Meanwhile the FBI get suspicious and it prompts agent Patrick Denham to begin investigation of Stratton Oakmont and include the Securities and Exchange Commission in on it. While Belfort doesn’t know what the FBI is doing, he even opens a Swiss bank account to evade being taxed for the $22 million deal made with Steve Madden Ltd. and uses Naomi’s wealthy aunt’s name to disguise it. He even uses friends with European passports to smuggle in cash to the account. However there were some close calls to that scheme when the participation of Donnie and friend Brad would get into fights.
Belfort does sense the FBI is on his case, especially after Denham meets with him personally in his yacht. He hires his own private investigator Bo Dietl to stay one step ahead of the law. But there are soon giveaways, like the time Donnie made a phone call to the Swiss Bank associate from a wire Jordan knew was tapped. He tried to stop him but the seemingly-weak Quaaludes given by Donnie suddenly kick in. By the time he tries to stop Donnie, Donnie himself his high on the Quaaludes during the phone call and is choking on a ham sandwich. Fortunately through a sniff of cocaine, Jordan is able to save Donnie’s life. Nevertheless it doesn’t take away from the threat of legal enforcement. It gets to the point even Jordan’s father is pressuring him to step down. Jordan refuses and the whole office cheers on the rebellion from Belfort and Donnie to the FBI’s subpoenas.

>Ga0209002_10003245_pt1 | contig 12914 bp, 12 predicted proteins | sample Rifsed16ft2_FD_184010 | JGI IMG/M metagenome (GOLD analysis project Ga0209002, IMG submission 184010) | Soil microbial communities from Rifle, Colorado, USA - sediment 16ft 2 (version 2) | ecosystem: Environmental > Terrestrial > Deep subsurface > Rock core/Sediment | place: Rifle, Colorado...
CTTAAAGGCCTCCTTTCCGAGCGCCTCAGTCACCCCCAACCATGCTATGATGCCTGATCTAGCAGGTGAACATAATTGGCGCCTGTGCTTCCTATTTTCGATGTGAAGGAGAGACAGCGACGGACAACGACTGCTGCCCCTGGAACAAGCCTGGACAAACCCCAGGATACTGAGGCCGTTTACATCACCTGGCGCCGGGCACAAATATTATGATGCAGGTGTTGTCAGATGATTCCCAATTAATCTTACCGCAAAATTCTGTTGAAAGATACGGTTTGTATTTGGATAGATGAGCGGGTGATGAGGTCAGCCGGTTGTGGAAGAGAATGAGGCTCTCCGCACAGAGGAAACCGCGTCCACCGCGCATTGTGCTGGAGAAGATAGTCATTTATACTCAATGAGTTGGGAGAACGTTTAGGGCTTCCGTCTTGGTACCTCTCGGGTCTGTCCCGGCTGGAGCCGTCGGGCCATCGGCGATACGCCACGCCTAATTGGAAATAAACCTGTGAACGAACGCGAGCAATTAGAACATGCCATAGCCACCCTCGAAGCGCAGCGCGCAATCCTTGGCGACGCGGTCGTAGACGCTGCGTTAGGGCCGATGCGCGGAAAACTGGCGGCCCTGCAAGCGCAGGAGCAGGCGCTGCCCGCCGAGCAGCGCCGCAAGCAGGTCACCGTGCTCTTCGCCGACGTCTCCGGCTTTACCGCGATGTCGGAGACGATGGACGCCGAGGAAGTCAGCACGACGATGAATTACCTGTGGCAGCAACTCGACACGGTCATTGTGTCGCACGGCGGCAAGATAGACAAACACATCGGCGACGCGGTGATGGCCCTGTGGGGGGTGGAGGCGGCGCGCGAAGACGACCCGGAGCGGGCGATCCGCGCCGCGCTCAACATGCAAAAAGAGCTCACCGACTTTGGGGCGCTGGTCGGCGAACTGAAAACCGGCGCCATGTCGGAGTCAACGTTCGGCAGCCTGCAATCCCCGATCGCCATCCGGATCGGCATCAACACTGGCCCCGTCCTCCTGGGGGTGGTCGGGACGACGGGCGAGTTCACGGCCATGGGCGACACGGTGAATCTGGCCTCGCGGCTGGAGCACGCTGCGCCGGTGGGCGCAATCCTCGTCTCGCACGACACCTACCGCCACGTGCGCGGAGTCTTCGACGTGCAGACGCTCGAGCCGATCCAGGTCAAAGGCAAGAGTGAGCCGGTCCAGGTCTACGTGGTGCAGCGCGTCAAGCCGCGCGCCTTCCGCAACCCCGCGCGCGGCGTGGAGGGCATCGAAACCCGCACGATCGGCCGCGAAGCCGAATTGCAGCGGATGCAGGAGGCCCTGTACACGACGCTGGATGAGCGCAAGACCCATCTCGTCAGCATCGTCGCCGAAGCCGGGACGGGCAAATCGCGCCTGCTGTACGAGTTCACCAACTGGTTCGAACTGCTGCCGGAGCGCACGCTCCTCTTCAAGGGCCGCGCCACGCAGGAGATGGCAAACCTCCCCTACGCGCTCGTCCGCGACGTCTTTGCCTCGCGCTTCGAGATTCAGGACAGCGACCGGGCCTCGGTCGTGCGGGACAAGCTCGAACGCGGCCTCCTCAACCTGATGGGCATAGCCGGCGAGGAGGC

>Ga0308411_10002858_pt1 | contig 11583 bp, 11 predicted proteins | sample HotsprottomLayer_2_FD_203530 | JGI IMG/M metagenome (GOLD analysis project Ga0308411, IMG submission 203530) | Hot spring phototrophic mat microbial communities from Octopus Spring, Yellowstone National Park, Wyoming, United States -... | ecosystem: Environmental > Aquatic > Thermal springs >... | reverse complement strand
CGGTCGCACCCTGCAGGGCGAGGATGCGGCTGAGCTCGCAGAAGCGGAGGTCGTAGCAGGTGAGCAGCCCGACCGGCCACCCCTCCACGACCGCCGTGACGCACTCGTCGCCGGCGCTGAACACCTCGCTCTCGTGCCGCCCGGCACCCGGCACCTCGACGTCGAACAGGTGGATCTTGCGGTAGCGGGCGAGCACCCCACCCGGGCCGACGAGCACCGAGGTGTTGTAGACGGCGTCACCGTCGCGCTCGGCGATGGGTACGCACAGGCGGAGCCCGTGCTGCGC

It’s not long before Jordan gets signs that his luck is about to run out. The first big sign came on a yacht trip with Donnie and their wives in Italy. They’re given the news that Naomi’s wealthy aunt has died of a heart attack. Jordan decides to sail to Monaco to avoid capture along the way to Switzerland for the bank accounts but a violent storm sinks the ship. All survive but the rescue plane sent to take them to Geneva for the accounts explodes. This causes Jordan to decide break free from drugs.